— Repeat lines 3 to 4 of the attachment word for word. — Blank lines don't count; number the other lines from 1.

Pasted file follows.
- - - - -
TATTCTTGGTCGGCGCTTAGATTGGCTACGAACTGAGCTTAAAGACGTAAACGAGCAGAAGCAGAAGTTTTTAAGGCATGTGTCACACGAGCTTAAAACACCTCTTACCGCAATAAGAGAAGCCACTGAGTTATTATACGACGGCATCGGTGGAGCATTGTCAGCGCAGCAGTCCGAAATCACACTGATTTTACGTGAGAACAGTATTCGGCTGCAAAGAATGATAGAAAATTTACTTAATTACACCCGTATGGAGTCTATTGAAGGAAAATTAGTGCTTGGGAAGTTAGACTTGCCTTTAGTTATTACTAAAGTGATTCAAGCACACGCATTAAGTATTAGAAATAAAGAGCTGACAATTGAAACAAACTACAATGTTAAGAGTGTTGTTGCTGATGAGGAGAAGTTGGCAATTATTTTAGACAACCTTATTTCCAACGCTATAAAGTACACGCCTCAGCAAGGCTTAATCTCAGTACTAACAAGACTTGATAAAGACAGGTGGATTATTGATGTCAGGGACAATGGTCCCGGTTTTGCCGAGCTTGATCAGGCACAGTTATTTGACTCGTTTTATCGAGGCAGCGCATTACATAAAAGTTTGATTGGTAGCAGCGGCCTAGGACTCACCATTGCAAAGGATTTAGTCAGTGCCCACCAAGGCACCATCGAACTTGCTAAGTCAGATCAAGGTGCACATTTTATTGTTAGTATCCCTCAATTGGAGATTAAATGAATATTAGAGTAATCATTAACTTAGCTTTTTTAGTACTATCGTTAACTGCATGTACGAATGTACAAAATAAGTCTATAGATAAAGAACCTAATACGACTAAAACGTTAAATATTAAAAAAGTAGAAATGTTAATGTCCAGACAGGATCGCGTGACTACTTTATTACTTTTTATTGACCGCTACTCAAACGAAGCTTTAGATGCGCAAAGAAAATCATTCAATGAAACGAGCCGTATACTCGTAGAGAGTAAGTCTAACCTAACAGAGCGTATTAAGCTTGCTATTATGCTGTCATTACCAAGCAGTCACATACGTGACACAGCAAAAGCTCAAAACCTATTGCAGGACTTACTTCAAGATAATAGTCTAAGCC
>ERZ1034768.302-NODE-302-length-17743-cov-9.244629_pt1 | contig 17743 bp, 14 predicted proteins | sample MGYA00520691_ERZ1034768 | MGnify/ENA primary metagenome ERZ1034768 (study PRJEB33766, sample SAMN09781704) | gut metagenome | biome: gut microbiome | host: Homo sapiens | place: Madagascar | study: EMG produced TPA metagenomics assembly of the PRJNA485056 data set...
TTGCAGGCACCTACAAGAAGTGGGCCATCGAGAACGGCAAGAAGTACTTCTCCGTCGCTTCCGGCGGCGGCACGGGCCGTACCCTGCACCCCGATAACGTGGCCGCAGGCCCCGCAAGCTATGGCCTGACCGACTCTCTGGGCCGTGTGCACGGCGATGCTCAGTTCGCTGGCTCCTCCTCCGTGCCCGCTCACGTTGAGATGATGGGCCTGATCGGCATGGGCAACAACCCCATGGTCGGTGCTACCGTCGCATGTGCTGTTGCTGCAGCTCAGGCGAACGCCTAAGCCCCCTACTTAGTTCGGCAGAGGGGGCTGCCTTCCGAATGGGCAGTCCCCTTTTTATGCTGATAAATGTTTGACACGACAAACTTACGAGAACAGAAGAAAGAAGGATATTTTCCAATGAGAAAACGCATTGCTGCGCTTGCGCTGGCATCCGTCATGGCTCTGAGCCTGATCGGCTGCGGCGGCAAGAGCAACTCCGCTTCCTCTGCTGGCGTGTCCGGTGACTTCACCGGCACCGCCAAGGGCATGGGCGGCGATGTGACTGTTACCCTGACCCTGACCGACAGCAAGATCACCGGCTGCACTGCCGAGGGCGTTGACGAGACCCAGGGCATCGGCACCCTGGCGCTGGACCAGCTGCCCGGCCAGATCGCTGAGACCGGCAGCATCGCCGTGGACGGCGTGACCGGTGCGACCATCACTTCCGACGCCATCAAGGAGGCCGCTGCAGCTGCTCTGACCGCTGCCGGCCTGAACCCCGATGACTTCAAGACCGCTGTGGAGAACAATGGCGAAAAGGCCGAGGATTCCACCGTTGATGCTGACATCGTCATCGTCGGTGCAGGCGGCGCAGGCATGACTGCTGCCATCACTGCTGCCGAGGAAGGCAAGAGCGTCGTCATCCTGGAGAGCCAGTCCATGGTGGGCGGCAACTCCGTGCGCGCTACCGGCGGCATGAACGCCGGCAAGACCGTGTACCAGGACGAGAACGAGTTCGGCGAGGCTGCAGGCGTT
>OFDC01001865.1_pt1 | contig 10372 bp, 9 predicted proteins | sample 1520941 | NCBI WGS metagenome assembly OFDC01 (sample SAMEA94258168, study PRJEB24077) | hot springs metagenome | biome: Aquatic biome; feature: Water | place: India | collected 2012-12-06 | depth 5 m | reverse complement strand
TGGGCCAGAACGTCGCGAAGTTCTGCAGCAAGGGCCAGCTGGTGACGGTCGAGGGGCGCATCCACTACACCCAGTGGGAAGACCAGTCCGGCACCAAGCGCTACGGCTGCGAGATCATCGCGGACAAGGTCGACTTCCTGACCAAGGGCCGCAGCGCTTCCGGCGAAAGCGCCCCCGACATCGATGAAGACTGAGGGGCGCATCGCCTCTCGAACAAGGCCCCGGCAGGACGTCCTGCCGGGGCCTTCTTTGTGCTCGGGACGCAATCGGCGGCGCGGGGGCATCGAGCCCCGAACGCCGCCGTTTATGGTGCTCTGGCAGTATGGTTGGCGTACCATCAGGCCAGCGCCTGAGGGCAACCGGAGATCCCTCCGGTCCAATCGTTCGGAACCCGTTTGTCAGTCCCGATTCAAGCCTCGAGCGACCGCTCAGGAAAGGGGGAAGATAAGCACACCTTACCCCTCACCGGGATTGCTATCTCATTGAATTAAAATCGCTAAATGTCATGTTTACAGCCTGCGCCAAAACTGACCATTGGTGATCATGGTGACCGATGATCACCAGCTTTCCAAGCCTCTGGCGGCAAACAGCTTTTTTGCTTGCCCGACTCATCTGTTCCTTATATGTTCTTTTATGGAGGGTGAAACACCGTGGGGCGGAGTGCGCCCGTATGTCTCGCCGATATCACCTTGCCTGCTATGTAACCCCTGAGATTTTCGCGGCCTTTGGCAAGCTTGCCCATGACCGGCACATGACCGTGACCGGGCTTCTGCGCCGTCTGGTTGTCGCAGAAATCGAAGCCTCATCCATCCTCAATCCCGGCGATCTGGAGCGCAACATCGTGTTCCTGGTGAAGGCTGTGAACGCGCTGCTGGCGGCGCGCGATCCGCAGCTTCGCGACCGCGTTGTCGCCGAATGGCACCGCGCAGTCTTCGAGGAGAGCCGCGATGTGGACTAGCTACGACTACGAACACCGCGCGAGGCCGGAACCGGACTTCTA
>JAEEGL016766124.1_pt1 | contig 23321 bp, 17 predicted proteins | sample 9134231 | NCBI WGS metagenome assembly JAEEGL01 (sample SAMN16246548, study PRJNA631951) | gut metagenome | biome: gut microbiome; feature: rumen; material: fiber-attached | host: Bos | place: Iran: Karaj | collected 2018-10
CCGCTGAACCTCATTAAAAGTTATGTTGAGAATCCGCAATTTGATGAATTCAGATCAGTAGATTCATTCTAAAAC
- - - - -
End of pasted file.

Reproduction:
TTGCAGGCACCTACAAGAAGTGGGCCATCGAGAACGGCAAGAAGTACTTCTCCGTCGCTTCCGGCGGCGGCACGGGCCGTACCCTGCACCCCGATAACGTGGCCGCAGGCCCCGCAAGCTATGGCCTGACCGACTCTCTGGGCCGTGTGCACGGCGATGCTCAGTTCGCTGGCTCCTCCTCCGTGCCCGCTCACGTTGAGATGATGGGCCTGATCGGCATGGGCAACAACCCCATGGTCGGTGCTACCGTCGCATGTGCTGTTGCTGCAGCTCAGGCGAACGCCTAAGCCCCCTACTTAGTTCGGCAGAGGGGGCTGCCTTCCGAATGGGCAGTCCCCTTTTTATGCTGATAAATGTTTGACACGACAAACTTACGAGAACAGAAGAAAGAAGGATATTTTCCAATGAGAAAACGCATTGCTGCGCTTGCGCTGGCATCCGTCATGGCTCTGAGCCTGATCGGCTGCGGCGGCAAGAGCAACTCCGCTTCCTCTGCTGGCGTGTCCGGTGACTTCACCGGCACCGCCAAGGGCATGGGCGGCGATGTGACTGTTACCCTGACCCTGACCGACAGCAAGATCACCGGCTGCACTGCCGAGGGCGTTGACGAGACCCAGGGCATCGGCACCCTGGCGCTGGACCAGCTGCCCGGCCAGATCGCTGAGACCGGCAGCATCGCCGTGGACGGCGTGACCGGTGCGACCATCACTTCCGACGCCATCAAGGAGGCCGCTGCAGCTGCTCTGACCGCTGCCGGCCTGAACCCCGATGACTTCAAGACCGCTGTGGAGAACAATGGCGAAAAGGCCGAGGATTCCACCGTTGATGCTGACATCGTCATCGTCGGTGCAGGCGGCGCAGGCATGACTGCTGCCATCACTGCTGCCGAGGAAGGCAAGAGCGTCGTCATCCTGGAGAGCCAGTCCATGGTGGGCGGCAACTCCGTGCGCGCTACCGGCGGCATGAACGCCGGCAAGACCGTGTACCAGGACGAGAACGAGTTCGGCGAGGCTGCAGGCGTT
>OFDC01001865.1_pt1 | contig 10372 bp, 9 predicted proteins | sample 1520941 | NCBI WGS metagenome assembly OFDC01 (sample SAMEA94258168, study PRJEB24077) | hot springs metagenome | biome: Aquatic biome; feature: Water | place: India | collected 2012-12-06 | depth 5 m | reverse complement strand